Malaysian authorities have deported the only North Korean detained over the killing of Kim Jong-nam, the half-brother of North Korea’s leader Kim Jong-un, and issued an arrest warrant for another whose whereabouts are unknown.
Ri Jong-chol, who had been held since February 17, was released because of a lack of evidence to charge him.
He was then handed over to immigration officials for deportation, because he did not have valid travel documents, Deputy Prime Minister Ahmad Zahid Hamidi said.
Speaking in Beijing en route to North Korea, Mr Ri told journalists he was not at Kuala Lumpur airport on the day of the killing, and knew nothing about the accusation his car was used in the case.
Mr Ri told reporters that he was presented with false evidence in Malaysia, and police showed him pictures of his family in detention.
“I realised that this is a conspiracy plot to try to damage the status and honour of the republic,” he said.
South Korean intelligence and US officials say the murder was an assassination organised by North Korean agents.
Police never said what they believed Mr Ri’s role was in the attack at Kuala Lumpur’s airport.
Malaysia is looking for seven other North Korean suspects, four of whom are believed to have left the country on February 13, the day Mr Kim died.
Two others — one Indonesian woman and one Vietnamese woman — remain in custody, accused of smearing Kim’s face with VX, a banned nerve agent considered a weapon of mass destruction.
Police said three other North Korean suspects, including an official at the North Korean Embassy and an employee of Air Koryo, North Korea’s national carrier, are believed to still be in the country.
National police chief Khalid Abu Bakar said an arrest warrant was issued on Friday for the Air Koryo employee, Kim Uk-il.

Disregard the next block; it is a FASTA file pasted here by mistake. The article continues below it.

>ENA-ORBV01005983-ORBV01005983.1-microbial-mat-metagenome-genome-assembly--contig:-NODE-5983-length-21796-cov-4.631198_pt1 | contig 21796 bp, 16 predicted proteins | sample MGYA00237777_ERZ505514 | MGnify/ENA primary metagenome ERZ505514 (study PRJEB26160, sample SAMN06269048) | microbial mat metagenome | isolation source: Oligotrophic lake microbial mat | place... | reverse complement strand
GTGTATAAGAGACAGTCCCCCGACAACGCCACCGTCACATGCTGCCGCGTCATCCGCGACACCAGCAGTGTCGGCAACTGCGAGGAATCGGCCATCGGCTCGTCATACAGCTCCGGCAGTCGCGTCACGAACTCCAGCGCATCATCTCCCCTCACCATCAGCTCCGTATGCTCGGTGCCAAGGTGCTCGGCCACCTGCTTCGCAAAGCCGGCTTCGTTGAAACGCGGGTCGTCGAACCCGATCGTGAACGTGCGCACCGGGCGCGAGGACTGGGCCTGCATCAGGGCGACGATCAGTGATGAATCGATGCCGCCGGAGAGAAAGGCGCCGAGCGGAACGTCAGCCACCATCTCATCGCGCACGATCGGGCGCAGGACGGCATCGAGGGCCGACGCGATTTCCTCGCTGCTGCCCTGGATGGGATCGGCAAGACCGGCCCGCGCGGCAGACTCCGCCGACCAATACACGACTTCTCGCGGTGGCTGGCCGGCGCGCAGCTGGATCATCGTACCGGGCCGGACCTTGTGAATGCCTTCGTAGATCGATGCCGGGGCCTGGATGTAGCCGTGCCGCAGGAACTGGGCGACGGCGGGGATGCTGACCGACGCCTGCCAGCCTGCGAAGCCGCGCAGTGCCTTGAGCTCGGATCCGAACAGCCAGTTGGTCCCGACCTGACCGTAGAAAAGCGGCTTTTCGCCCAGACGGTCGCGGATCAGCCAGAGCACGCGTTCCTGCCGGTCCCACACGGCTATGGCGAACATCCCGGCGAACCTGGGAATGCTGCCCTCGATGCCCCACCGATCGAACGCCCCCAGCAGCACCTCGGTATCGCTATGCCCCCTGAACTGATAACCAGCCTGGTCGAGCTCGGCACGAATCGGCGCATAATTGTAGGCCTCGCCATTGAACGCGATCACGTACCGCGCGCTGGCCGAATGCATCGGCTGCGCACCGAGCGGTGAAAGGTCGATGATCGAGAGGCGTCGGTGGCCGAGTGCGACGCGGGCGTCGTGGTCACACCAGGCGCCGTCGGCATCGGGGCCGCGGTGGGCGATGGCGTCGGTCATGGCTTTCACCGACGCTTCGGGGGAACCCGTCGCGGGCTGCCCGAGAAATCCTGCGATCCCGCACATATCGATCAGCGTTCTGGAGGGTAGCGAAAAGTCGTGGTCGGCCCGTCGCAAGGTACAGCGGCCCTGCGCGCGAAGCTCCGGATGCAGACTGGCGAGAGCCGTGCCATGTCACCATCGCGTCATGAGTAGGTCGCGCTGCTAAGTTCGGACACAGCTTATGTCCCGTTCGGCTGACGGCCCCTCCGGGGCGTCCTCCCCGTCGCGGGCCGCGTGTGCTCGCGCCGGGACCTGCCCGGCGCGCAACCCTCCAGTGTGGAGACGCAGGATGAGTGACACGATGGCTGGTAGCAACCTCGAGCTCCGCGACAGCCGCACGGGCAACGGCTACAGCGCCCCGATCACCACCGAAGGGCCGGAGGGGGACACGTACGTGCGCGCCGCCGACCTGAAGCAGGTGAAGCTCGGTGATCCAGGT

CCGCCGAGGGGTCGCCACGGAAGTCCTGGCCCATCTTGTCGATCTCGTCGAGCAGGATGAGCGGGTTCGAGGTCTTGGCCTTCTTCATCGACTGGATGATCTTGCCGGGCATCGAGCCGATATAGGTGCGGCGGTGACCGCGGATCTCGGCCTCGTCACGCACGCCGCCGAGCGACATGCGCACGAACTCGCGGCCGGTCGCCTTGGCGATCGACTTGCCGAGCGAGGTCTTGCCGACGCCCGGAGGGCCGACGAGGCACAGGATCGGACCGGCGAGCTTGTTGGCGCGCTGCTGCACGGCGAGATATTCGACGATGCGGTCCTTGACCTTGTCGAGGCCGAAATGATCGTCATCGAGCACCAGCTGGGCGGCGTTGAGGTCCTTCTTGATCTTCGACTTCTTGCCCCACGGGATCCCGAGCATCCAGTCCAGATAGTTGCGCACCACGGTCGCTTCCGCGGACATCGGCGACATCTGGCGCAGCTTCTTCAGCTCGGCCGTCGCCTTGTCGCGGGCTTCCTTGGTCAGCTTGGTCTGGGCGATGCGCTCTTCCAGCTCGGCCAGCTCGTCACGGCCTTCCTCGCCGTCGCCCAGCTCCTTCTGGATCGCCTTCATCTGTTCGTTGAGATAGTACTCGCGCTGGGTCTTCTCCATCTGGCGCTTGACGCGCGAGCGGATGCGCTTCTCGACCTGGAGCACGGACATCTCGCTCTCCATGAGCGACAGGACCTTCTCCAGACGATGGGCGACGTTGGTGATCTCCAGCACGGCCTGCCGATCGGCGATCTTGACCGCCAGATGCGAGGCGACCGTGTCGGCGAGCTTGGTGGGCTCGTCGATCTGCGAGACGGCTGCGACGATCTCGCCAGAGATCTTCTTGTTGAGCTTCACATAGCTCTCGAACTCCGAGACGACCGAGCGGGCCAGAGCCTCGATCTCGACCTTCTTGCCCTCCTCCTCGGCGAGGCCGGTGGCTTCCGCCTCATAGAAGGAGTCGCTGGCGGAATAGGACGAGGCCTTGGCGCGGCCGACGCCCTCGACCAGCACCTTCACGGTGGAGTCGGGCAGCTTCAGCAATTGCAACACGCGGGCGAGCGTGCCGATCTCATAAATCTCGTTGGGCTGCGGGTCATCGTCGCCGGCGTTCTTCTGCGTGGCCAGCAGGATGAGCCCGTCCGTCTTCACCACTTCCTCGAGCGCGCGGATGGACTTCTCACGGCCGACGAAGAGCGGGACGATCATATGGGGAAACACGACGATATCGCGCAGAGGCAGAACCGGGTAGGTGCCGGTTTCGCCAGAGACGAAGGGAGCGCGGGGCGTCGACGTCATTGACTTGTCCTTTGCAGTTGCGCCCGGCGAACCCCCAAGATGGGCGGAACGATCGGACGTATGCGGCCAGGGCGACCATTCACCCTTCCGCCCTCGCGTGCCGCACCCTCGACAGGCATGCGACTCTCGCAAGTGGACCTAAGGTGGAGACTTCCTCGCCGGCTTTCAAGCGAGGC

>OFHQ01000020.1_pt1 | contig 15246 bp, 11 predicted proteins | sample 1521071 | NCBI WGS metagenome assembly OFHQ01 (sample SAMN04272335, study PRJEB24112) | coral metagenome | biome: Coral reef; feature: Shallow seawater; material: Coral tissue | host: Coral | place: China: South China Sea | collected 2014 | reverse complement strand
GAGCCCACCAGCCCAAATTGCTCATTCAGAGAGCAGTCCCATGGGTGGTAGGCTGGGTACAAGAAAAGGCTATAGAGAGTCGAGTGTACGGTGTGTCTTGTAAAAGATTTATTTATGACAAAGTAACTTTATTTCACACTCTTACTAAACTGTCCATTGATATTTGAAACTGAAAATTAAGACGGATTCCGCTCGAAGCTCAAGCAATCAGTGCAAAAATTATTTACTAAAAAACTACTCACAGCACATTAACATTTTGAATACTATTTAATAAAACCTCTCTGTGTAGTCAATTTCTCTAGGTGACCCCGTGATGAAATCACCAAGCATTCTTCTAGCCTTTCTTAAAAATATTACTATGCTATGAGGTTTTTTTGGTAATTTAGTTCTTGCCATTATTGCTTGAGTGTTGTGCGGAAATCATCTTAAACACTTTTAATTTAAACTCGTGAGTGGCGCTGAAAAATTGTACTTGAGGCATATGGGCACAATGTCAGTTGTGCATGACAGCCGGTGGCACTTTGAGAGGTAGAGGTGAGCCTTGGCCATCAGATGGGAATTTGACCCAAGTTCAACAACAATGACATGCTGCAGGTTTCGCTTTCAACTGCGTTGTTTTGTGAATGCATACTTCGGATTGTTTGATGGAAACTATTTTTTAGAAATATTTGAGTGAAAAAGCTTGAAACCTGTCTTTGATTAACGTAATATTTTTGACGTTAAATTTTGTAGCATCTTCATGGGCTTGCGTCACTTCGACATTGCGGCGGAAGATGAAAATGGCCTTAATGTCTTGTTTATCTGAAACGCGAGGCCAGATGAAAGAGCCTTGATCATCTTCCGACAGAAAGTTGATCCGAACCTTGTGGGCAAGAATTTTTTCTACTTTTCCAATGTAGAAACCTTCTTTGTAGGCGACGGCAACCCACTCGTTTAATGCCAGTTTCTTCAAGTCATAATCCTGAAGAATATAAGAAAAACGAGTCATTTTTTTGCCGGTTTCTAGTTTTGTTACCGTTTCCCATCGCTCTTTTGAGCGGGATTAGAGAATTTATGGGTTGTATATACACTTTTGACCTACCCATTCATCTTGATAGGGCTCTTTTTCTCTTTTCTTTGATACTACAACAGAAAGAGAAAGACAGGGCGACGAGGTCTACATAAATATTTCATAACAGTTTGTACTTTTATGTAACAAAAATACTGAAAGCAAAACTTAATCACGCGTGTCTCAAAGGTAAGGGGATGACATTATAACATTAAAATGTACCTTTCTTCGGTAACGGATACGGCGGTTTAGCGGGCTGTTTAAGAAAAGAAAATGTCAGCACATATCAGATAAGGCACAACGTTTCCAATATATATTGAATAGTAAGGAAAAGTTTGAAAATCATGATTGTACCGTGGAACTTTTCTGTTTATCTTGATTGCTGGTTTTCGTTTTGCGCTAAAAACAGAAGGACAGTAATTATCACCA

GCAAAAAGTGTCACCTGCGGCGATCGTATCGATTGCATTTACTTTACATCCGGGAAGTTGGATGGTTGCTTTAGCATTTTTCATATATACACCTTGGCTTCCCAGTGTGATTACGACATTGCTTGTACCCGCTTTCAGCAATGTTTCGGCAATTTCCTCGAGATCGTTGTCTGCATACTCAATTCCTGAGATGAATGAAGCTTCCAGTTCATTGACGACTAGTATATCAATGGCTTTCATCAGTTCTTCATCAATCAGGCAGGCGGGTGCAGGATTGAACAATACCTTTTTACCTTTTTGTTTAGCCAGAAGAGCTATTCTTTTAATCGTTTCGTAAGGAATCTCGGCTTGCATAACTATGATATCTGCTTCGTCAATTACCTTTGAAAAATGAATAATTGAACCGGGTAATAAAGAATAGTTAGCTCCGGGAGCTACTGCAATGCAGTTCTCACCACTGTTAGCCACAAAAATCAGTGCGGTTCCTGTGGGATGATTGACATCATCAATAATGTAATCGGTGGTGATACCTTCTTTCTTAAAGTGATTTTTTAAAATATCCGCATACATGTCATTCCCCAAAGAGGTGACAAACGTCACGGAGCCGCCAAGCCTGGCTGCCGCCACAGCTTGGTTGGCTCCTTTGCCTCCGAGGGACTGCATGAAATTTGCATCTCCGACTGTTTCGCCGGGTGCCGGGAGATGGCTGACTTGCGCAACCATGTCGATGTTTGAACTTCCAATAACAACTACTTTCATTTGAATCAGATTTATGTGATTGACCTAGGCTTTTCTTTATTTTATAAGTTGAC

Police said he arrived in Malaysia on January 29, about two weeks before Mr Kim was killed.
What is VX gas?
- A highly toxic and rapidly acting chemical warfare agent developed in the UK in the 1950s
- The most potent of all nerve agents, it is much more potent than the well-known sarin but works in a similar way
- Symptoms appear within seconds of exposure to the vapour or after exposure to the liquid form
- A large dose of VX may result in convulsions, loss of consciousness, paralysis and respiratory failure possibly leading to death
- It is possible that any visible VX liquid contact on the skin, unless washed off immediately, would be lethal
- Only one person has ever been officially confirmed as having died from VX. If confirmed, Jong-nam would be the second
*Source: Centres for Disease Control and Prevention
Malaysian authorities have not said why they want to arrest Kim Uk-il.
Kim Jong-nam’s death has unleashed a diplomatic battle between Malaysia and North Korea, with Malaysia announcing on Thursday it was scrapping visa-free entry for North Koreans.
Malaysia’s Foreign Ministry ramped up the pressure on Friday, saying it was “greatly concerned” about the use of the nerve agent.
“Its use at a public place could have endangered the general public,” the ministry said in a statement.
Malaysia has not directly accused North Korea of being behind the killing, but the statement came hours after a North Korean envoy rejected a Malaysian autopsy finding VX killed Mr Kim, saying the man probably died of a heart attack because he suffered from heart disease, diabetes and high blood pressure.